Sapiens - Yuval Noah Harari

Sapiens

By Yuval Noah Harari

  • Release Date: 2015-02-10
  • Genre: Life Sciences
Score: 4.5
4.5
From 2,071 Ratings

Description

New York Times Bestseller

A Summer Reading Pick for President Barack Obama, Bill Gates, and Mark Zuckerberg

From a renowned historian comes a groundbreaking narrative of humanity’s creation and evolution—a #1 international bestseller—that explores the ways in which biology and history have defined us and enhanced our understanding of what it means to be “human.”

One hundred thousand years ago, at least six different species of humans inhabited Earth. Yet today there is only one—homo sapiens. What happened to the others? And what may happen to us?

Most books about the history of humanity pursue either a historical or a biological approach, but Dr. Yuval Noah Harari breaks the mold with this highly original book that begins about 70,000 years ago with the appearance of modern cognition. From examining the role evolving humans have played in the global ecosystem to charting the rise of empires, Sapiens integrates history and science to reconsider accepted narratives, connect past developments with contemporary concerns, and examine specific events within the context of larger ideas.

Dr. Harari also compels us to look ahead, because over the last few decades humans have begun to bend laws of natural selection that have governed life for the past four billion years. We are acquiring the ability to design not only the world around us, but also ourselves. Where is this leading us, and what do we want to become?

Featuring 27 photographs, 6 maps, and 25 illustrations/diagrams, this provocative and insightful work is sure to spark debate and is essential reading for aficionados of Jared Diamond, James Gleick, Matt Ridley, Robert Wright, and Sharon Moalem.

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Reviews

  • Great Start

    2
    By mlj8096
    It started off really interesting and got really political. I’m a very left leaning individual and while I agree with a lot of the statements made by the author, I wanted to read a piece of unbiased factual history of humankind.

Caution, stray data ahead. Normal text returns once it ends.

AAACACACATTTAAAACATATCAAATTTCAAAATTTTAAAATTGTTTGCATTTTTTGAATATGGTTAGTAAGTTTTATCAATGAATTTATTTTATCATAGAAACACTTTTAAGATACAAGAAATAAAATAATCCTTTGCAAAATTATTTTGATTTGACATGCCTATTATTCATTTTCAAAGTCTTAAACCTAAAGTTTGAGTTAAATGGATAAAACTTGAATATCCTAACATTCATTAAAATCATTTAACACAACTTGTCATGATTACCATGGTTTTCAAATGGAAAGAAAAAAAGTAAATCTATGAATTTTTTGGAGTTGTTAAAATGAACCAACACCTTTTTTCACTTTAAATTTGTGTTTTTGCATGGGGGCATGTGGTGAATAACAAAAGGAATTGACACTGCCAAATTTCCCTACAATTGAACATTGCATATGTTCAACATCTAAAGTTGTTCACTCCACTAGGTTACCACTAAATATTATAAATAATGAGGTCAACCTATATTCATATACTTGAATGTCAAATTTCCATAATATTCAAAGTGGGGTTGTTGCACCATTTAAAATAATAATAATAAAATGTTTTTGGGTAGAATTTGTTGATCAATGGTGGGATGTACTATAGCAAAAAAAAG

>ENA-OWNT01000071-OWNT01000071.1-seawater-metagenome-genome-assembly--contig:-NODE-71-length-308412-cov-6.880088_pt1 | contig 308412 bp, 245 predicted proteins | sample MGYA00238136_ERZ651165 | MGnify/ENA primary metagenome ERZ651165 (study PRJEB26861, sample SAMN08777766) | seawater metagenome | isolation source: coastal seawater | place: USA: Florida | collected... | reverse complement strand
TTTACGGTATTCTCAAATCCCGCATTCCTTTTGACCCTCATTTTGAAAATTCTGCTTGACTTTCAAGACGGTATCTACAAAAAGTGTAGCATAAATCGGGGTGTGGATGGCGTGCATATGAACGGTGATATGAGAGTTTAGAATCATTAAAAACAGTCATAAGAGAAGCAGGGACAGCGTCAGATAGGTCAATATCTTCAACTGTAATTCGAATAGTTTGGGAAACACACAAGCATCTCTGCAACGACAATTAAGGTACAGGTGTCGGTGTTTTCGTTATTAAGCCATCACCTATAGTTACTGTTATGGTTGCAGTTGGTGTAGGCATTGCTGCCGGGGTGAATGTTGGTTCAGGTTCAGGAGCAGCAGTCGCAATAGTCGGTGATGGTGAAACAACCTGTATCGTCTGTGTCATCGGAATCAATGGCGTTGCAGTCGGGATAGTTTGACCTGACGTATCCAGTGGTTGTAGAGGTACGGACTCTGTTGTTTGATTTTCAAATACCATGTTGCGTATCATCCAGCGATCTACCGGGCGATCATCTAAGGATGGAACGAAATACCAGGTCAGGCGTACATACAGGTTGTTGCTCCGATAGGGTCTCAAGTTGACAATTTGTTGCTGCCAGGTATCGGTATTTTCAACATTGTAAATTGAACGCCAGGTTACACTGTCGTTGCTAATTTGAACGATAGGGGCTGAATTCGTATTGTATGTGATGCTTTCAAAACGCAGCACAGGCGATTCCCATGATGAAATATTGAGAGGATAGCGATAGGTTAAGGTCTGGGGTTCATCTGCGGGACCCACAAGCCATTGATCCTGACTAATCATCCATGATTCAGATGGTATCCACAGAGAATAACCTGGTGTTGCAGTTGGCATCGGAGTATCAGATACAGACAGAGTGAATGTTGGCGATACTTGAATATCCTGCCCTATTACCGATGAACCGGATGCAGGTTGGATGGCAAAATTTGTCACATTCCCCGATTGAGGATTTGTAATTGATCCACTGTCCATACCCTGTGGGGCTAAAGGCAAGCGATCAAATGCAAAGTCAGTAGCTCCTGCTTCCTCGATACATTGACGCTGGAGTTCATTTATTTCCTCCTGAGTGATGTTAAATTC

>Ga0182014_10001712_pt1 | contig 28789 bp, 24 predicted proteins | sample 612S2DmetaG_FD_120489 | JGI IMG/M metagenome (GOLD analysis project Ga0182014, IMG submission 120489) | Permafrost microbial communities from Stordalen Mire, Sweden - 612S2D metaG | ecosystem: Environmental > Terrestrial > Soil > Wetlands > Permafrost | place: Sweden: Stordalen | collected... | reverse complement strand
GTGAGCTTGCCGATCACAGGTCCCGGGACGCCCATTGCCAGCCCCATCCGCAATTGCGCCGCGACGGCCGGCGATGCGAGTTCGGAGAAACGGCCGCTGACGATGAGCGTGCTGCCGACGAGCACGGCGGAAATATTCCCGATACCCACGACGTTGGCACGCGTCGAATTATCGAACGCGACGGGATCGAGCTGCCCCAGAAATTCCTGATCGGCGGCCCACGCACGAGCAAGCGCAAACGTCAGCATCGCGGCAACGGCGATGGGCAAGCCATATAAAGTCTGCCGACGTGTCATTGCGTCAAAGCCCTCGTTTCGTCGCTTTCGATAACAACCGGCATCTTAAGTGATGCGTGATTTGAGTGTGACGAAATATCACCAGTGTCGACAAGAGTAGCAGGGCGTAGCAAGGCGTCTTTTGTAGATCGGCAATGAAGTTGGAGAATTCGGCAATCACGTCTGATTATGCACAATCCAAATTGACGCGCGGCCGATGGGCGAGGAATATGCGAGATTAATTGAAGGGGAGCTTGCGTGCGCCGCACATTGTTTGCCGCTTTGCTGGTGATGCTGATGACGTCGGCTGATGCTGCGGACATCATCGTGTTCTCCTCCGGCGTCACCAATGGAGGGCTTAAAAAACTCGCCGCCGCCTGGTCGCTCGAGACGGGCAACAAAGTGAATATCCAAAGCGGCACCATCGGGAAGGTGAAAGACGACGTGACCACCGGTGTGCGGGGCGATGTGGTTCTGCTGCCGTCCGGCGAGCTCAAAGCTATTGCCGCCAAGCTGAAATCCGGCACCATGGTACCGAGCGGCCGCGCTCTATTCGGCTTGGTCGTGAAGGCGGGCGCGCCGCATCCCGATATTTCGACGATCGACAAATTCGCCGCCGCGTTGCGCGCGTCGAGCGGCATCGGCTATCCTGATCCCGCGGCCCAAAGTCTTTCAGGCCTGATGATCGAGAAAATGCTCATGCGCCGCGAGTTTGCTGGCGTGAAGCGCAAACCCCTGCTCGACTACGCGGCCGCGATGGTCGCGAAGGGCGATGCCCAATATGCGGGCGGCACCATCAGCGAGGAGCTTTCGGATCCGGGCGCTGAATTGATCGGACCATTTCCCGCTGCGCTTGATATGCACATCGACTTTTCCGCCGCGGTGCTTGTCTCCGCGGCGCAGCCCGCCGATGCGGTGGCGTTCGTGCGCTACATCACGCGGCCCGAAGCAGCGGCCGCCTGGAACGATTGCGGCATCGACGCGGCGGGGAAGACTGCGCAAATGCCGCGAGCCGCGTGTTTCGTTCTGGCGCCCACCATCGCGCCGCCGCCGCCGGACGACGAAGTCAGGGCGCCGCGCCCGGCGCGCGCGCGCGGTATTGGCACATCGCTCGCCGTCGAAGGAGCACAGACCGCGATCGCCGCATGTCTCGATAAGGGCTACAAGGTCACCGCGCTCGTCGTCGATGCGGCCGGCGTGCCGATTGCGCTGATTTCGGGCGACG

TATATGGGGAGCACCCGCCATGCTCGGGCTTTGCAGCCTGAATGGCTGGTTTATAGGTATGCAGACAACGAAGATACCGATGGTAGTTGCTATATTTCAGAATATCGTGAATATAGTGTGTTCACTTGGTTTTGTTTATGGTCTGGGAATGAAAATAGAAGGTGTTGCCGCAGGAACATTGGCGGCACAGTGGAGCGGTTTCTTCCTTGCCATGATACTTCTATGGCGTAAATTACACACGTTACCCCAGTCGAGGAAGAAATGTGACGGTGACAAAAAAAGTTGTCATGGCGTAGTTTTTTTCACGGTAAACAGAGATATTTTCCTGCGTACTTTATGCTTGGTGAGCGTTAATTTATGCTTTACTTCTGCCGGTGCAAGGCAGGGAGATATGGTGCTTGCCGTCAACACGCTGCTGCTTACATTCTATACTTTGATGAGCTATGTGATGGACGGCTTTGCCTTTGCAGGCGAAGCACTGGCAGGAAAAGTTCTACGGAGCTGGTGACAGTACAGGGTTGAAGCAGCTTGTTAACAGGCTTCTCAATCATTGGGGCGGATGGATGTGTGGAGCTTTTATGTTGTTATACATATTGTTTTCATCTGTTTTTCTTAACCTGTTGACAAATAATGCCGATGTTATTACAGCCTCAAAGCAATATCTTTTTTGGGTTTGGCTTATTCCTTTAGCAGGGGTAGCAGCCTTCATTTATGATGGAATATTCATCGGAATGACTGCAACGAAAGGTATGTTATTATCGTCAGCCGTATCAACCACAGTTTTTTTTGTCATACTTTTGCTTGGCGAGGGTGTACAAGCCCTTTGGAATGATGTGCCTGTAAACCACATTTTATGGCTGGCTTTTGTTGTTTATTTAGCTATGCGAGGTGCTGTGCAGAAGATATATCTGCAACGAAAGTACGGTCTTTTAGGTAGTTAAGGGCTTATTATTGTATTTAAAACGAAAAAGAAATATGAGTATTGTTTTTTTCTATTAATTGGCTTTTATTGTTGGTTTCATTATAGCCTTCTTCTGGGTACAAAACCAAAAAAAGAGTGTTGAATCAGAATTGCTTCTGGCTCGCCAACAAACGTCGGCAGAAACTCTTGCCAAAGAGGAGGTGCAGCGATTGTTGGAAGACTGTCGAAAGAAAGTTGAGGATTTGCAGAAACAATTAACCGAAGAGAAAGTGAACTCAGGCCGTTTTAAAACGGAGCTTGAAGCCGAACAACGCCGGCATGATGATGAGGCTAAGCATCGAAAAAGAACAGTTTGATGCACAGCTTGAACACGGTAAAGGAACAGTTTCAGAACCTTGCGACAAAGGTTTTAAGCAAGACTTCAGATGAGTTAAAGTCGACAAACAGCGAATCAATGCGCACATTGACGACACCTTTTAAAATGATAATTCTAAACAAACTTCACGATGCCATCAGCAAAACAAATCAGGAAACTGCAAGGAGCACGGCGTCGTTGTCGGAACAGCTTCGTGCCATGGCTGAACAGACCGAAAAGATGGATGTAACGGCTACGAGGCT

• Close to perfect

    5
    By elt223
    True to all Humans. Loved his honesty.
  • Beautiful

    5
    By imanmedua
    I read this as a moving tale about the history of the human condition. A must read .
  • Hogwash

    2
    By Diggin'Life
    I was drawn in by the apparent research and data-driven conclusions, but was soon disheartened by leaps in logic. I stopped reading the book when the author suggested that disadvantaged black Americans believed themselves to be inferior. I couldn’t read more. I was about 1/4 of the way through the book. Hogwash and drivel. Not worth the read.
  • Great book.

    5
    By MadMeshal
    Great for anyone who is trying to understand how we got here from an evolutionary perspective. I enjoyed it.
  • Great but

    5
    By khanhdmai
    There are some part need justification and elaboration. This come off so much personal viewpoint of an author. Even though it make sense
  • Too much authors opinion presented as fact

    2
    By JuliaFromNYC
    Earlier on I could see that the author was presenting his version and interpretation of the history, as opposed to actually presenting anything new or factual.
  • Sapiens addresses some final points

    5
    By I Rarely Rate
    This book helped to better understand, clarify and articulate my view on the (non) existence of a soul, of the precious wonder of our brains. His writing is like a magic mushroom in terms of getting us to think outside the box and with an historical perspective. In the land of the blind, the one eyed man is king.
  • A must

    4
    By Geno Leser
    Want to be literate in the humanities? Want the capsule version of man’s history? Get this book.
  • In Two Words, Marvelous, Marvelous

    5
    By TeacherDRP
    This may be one of the most important books I have ever read. It is not for the closed minded, but a book that makes one understand what being a human paradoxically implies, from the magnificent things our evolved creative brain can do to the very damage that same intellect inflicts upon ourselves and our world.